Alpha -1 Antitrypsin Deficiency

Jagdish Kathwate
MD Pediatrics. Assistant Professor, Government Medical College, Aurangabad, India.
First Created: 03/05/2001  Last Updated: 03/05/2001

Patient Education

What is alpha-1 antitrypsin deficiency?

Alpha-1 antitrypsin deficiency is an inherited disorder that may cause lung disease and liver disease.

What are signs and symptoms of alpha-1 antitrypsin deficiency?

The signs and symptoms of the condition and the age at which they appear to vary among individuals. People with alpha-1 antitrypsin deficiency usually develop the first signs and symptoms of lung disease between ages 20 and 50. The earliest symptoms are shortness of breath following mild activity, reduced ability to exercise, and wheezing. Other signs and symptoms can include unintentional weight loss, recurring respiratory infections, fatigue, and rapid heartbeat upon standing. Affected individuals often develop emphysema, which is a lung disease caused by damage to the small air sacs in the lungs (alveoli). Characteristic features of emphysema include difficulty breathing, a hacking cough, and a barrel-shaped chest. Smoking or exposure to tobacco smoke accelerates the appearance of emphysema symptoms and damage to the lungs. About 10 percent of infants with alpha-1 antitrypsin deficiency develop liver disease, which often causes yellowing of the skin and whites of the eyes (jaundice). Individuals with alpha-1 antitrypsin deficiency are also at risk of developing a type of liver cancer called hepatocellular carcinoma. In rare cases, people with alpha-1 antitrypsin deficiency develop a skin condition called panniculitis, which is characterized by hardened skin with painful lumps or patches. Panniculitis varies in severity and can occur at any age.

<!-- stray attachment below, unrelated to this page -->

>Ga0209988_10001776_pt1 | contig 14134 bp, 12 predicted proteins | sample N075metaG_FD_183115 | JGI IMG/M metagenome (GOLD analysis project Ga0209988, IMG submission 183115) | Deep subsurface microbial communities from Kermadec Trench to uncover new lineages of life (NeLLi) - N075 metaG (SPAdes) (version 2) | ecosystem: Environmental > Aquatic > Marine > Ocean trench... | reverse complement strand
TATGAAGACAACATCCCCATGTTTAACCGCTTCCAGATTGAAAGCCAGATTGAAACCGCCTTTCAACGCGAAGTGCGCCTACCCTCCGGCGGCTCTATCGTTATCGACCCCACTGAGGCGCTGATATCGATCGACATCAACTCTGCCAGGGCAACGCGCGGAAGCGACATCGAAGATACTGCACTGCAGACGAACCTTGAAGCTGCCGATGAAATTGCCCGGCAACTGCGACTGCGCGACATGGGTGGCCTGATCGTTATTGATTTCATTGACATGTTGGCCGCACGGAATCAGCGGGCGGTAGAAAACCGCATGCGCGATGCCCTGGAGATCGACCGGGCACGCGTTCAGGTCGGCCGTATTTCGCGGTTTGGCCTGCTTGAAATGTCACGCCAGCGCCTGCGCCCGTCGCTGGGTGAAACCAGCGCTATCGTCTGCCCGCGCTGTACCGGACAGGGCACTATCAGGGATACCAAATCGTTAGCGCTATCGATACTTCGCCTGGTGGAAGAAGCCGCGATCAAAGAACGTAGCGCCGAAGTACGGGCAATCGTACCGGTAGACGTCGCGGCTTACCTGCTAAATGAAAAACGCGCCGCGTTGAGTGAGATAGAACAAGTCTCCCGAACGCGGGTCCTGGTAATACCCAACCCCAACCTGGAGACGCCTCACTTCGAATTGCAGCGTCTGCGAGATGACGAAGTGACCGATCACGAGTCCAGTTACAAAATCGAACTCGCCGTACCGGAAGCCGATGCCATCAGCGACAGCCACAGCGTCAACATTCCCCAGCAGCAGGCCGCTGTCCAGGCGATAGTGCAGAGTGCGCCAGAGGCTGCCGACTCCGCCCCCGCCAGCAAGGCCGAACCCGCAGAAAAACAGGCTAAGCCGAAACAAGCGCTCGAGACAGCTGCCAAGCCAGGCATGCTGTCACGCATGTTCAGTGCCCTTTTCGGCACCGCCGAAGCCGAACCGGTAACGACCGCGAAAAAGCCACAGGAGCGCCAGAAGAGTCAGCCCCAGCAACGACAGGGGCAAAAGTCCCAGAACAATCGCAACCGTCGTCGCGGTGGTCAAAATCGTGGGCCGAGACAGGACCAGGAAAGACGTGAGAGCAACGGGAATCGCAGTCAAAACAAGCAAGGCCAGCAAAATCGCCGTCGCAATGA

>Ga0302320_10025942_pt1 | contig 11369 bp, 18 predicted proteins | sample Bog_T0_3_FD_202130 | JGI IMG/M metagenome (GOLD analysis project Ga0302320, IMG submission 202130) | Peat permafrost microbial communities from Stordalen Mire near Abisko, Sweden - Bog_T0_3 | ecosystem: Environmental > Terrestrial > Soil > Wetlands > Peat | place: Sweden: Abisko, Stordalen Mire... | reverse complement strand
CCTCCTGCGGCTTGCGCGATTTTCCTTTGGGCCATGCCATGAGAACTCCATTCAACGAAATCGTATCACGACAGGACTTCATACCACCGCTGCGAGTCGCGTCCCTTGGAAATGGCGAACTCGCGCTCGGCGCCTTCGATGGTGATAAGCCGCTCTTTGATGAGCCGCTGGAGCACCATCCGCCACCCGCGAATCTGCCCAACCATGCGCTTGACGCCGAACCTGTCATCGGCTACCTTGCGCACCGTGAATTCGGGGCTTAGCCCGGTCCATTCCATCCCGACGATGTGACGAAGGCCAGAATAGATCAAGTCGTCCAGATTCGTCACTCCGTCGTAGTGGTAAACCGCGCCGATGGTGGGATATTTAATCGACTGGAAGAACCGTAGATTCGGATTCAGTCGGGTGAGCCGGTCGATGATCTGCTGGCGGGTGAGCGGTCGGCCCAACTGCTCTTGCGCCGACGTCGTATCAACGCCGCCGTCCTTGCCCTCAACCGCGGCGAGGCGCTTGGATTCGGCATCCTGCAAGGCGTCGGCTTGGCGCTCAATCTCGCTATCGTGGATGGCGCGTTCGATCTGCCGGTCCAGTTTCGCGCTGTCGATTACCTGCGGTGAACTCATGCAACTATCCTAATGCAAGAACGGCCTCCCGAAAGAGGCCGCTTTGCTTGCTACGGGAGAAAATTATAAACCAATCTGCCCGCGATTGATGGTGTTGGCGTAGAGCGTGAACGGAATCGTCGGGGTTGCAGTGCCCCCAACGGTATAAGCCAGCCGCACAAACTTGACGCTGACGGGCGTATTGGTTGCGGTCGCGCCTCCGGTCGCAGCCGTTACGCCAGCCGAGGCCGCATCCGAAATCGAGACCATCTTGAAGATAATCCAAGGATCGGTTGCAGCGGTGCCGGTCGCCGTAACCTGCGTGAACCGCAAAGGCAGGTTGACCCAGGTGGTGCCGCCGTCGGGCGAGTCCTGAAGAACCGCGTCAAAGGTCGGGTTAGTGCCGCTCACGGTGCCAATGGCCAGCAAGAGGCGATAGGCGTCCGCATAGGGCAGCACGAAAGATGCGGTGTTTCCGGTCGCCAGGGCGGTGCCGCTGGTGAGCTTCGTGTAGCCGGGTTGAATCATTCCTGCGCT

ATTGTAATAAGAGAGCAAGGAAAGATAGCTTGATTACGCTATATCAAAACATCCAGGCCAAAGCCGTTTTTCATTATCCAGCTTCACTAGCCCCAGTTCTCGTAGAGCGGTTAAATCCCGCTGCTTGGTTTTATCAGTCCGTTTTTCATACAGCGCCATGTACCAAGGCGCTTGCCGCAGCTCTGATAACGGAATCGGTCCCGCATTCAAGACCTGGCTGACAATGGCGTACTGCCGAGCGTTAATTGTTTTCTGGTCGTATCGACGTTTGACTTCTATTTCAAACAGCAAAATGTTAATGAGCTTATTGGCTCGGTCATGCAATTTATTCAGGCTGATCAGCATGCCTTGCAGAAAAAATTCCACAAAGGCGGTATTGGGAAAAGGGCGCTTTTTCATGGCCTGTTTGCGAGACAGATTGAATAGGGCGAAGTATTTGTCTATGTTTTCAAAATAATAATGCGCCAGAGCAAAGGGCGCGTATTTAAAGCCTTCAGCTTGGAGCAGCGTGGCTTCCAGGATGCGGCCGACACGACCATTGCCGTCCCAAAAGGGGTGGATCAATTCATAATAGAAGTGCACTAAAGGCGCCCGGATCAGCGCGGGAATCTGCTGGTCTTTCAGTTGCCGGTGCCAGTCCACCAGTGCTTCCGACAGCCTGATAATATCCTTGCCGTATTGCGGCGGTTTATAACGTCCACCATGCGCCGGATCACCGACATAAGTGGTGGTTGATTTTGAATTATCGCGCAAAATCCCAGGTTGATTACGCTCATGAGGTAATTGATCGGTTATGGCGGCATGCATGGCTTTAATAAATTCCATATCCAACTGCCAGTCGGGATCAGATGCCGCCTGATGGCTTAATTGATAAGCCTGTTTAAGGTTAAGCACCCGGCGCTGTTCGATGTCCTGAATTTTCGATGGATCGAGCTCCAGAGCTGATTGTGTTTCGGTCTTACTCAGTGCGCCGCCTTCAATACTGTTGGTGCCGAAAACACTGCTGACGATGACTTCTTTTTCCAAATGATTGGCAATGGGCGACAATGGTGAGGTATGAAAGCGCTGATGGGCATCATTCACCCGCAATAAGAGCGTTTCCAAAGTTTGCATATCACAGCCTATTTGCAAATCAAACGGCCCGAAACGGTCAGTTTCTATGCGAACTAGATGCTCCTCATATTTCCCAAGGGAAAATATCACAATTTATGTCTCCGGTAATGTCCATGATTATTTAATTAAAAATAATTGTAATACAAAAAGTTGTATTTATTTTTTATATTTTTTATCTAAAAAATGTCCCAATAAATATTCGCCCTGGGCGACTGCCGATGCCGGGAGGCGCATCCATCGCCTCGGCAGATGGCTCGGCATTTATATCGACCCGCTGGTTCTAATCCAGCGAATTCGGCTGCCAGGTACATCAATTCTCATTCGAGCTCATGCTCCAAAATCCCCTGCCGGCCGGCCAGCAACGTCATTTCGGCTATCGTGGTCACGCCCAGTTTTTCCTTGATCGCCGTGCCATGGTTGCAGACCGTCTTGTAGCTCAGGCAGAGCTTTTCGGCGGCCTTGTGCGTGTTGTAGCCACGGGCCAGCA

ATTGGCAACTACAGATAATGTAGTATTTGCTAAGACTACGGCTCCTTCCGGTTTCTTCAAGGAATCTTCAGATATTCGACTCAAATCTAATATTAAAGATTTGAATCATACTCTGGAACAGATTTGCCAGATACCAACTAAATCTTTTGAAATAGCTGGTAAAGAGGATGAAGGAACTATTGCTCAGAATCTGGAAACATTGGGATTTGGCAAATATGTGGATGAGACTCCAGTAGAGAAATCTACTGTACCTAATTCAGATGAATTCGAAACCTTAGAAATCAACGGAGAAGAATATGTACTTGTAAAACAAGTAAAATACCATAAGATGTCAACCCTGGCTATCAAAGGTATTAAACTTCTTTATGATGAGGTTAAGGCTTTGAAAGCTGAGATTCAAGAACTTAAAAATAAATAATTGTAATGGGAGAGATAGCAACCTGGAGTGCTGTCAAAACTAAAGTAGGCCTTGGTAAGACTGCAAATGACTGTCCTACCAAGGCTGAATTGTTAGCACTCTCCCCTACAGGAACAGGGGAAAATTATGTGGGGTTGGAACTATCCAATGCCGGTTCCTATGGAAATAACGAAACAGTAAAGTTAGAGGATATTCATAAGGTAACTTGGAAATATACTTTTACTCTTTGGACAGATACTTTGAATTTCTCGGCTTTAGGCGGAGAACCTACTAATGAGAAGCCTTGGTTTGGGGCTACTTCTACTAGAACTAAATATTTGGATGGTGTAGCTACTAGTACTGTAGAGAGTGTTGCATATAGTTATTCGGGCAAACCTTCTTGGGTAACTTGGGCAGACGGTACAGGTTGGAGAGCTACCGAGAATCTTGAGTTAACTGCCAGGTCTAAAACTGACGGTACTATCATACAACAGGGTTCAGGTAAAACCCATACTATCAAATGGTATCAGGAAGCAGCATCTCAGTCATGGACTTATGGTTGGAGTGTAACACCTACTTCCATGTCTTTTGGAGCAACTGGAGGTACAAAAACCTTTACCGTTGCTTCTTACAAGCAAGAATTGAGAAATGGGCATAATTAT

How common is alpha-1 antitrypsin deficiency?

Alpha-1 antitrypsin deficiency occurs worldwide, but its prevalence varies by population. It is uncommon in people of Asian descent. Many individuals with alpha-1 antitrypsin deficiency are likely undiagnosed, particularly people with a lung condition called chronic obstructive pulmonary disease (COPD).COPD can be caused by alpha-1 antitrypsin deficiency; however, the alpha-1 antitrypsin deficiency is often never diagnosed.


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